This is ‘Mexico Midget.’ It should be red when it’s fully ripe, I believe. We got this one because we liked it so much at a Seed Savers Exchange tomato tasting we attended.

Indigo Apple 2

The other front-runner in the color department is ‘Indigo Apple.’ I was surprised it was developing so much of its purple hue this early on. This cultivar is a tank. The stem is sturdy and thick so while I’ve started tying up all the other ones, these are standing on their own. Very different from what I’m used to.

It’s been a few days since I took these pictures so, despite the fact it’s rained almost every day since, I wouldn’t be surprised if one or the other was ready to pick should I make it up there today.

The Beginning of the End

I’ve known for a while that October was going to be a busy month. Not garden-busy, necessarily, but other-stuff-busy. Life happens, so what can you do? I elected to take advantage of a window of opportunity that occurred one recent afternoon when the Co-Conspirator and I weren’t at work and were actually in town to get some cleanup done.

Tomato Cleanup

Recent cool weather and Septoria leaf spot had pretty much done in the tomatoes. I didn’t anticipate getting any more harvest from them and couldn’t see much time left on the calendar to do garden cleanup. We trekked up to the garden and started removing anything that was “done” for the season. The two bare beds are where the tomatoes grew. We removed all the plants, fruit, fallen leaves and mulch to the compost heap to try to keep the Septoria in check. I also won’t grow tomatoes in those locations for a couple of years. The stakes got stacked inside the cages to keep them off the ground, though they will most likely still be under snow for much of the winter. Along with the tomatoes went all the bean plants, the tomatillo, chard and squash remains. I pulled the rest of the carrots, topless thanks to varmints. The same varmints also ate off my sweet potato vines so I doubt there is going to be any harvest of them this year.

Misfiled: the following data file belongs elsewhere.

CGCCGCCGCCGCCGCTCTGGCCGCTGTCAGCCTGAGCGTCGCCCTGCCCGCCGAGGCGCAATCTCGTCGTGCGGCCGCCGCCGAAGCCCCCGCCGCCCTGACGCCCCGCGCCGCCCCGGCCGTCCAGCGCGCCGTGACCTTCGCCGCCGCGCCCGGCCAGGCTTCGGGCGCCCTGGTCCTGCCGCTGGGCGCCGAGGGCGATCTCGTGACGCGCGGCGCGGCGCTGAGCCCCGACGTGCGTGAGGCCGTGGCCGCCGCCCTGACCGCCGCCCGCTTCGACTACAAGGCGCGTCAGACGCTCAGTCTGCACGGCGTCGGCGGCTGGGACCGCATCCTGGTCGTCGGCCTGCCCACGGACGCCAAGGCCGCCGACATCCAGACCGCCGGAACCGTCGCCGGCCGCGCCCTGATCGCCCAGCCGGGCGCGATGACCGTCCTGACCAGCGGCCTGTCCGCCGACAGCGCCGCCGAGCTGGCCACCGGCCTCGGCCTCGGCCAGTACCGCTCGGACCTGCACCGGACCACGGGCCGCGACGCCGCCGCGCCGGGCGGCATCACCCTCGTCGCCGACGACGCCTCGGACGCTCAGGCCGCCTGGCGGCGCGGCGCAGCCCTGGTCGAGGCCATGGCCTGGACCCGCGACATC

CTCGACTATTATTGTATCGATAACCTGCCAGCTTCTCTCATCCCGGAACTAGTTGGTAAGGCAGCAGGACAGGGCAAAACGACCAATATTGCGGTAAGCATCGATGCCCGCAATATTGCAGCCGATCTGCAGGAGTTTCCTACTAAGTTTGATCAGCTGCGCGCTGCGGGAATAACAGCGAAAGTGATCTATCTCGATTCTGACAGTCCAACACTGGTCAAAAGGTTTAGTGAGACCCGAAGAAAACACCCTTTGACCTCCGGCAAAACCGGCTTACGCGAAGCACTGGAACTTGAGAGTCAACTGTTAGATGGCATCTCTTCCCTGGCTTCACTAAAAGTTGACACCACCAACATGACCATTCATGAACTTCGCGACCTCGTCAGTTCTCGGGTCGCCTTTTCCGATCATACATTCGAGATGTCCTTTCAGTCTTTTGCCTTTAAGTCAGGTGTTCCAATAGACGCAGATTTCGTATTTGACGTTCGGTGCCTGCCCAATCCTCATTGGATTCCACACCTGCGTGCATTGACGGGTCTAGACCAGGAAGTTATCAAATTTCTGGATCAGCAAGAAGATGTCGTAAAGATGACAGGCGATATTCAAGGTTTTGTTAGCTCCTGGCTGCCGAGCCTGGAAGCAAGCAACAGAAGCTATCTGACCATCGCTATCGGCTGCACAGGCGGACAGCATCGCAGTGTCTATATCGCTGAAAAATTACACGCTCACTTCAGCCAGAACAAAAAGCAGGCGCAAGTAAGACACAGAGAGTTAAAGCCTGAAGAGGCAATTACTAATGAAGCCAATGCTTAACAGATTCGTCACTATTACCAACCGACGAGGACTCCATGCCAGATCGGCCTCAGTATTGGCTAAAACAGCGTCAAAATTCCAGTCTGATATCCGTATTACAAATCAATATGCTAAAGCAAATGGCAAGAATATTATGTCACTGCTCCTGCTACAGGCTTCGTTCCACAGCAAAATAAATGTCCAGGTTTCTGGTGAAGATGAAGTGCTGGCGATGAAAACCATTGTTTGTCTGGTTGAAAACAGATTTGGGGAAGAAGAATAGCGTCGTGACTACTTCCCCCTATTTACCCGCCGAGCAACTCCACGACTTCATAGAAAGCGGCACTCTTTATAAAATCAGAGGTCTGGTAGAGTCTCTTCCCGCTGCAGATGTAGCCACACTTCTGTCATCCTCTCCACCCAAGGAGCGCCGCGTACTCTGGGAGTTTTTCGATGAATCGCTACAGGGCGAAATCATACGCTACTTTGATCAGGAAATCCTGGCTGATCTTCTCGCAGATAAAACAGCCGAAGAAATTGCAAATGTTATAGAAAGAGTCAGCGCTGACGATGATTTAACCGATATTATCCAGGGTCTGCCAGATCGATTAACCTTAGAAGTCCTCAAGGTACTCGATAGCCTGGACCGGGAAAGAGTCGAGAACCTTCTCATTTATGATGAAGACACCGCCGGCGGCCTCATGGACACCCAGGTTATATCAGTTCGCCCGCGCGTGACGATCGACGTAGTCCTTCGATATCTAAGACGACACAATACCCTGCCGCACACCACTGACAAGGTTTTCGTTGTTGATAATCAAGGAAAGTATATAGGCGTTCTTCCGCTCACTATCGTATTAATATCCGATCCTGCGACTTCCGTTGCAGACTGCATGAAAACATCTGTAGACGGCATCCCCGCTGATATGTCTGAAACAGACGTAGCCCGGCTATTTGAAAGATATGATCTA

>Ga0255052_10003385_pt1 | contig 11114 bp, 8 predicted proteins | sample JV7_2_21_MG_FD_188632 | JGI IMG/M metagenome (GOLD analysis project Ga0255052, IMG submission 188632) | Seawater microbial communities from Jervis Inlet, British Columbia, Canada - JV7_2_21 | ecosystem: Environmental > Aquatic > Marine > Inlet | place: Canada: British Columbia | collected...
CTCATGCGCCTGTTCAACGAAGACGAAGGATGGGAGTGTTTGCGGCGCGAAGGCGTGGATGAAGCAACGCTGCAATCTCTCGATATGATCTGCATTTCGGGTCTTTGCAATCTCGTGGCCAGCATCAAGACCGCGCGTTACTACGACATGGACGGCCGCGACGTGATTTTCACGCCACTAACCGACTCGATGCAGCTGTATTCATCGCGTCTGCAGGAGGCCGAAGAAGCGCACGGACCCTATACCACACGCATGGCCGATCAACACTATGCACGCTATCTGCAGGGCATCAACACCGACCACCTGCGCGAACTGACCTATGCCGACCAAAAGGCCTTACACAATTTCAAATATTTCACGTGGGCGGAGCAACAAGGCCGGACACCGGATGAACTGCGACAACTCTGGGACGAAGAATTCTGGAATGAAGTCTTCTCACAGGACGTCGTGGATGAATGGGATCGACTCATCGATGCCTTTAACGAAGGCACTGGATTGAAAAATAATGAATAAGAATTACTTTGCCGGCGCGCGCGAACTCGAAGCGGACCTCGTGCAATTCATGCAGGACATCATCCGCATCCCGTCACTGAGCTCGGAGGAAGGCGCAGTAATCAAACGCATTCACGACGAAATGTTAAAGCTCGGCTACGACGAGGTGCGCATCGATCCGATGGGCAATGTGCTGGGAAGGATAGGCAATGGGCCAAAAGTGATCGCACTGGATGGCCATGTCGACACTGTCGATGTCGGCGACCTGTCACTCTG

There are a few things still growing including leeks, more Brussels sprouts than we’ll ever eat, herbs including a huge lemongrass plant along with spinach, bok choy, arugula and this year’s three “experimental” crops. I’ll report on them later. For now I’m just glad to have such a good amount of the fall cleanup out of the way.